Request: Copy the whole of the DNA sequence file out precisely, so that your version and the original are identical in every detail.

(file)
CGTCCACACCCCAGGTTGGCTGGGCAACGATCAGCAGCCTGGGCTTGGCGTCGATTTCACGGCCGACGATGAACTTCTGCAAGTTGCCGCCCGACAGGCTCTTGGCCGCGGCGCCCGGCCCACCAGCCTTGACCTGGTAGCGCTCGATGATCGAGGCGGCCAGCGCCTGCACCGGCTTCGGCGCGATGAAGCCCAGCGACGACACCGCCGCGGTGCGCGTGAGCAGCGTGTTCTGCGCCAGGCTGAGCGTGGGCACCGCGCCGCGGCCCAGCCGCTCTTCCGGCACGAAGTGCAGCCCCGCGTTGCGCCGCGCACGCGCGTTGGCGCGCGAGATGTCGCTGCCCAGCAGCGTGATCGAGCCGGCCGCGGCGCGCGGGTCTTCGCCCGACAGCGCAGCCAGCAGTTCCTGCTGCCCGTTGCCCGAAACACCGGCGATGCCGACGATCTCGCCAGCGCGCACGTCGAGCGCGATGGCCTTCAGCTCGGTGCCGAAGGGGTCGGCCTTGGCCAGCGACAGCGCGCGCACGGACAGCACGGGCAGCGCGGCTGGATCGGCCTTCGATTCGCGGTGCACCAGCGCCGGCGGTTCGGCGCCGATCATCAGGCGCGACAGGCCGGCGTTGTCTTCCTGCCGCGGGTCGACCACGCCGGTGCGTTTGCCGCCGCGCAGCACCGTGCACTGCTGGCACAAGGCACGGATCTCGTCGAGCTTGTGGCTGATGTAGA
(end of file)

CGTCCACACCCCAGGTTGGCTGGGCAACGATCAGCAGCCTGGGCTTGGCGTCGATTTCACGGCCGACGATGAACTTCTGCAAGTTGCCGCCCGACAGGCTCTTGGCCGCGGCGCCCGGCCCACCAGCCTTGACCTGGTAGCGCTCGATGATCGAGGCGGCCAGCGCCTGCACCGGCTTCGGCGCGATGAAGCCCAGCGACGACACCGCCGCGGTGCGCGTGAGCAGCGTGTTCTGCGCCAGGCTGAGCGTGGGCACCGCGCCGCGGCCCAGCCGCTCTTCCGGCACGAAGTGCAGCCCCGCGTTGCGCCGCGCACGCGCGTTGGCGCGCGAGATGTCGCTGCCCAGCAGCGTGATCGAGCCGGCCGCGGCGCGCGGGTCTTCGCCCGACAGCGCAGCCAGCAGTTCCTGCTGCCCGTTGCCCGAAACACCGGCGATGCCGACGATCTCGCCAGCGCGCACGTCGAGCGCGATGGCCTTCAGCTCGGTGCCGAAGGGGTCGGCCTTGGCCAGCGACAGCGCGCGCACGGACAGCACGGGCAGCGCGGCTGGATCGGCCTTCGATTCGCGGTGCACCAGCGCCGGCGGTTCGGCGCCGATCATCAGGCGCGACAGGCCGGCGTTGTCTTCCTGCCGCGGGTCGACCACGCCGGTGCGTTTGCCGCCGCGCAGCACCGTGCACTGCTGGCACAAGGCACGGATCTCGTCGAGCTTGTGGCTGATGTAGA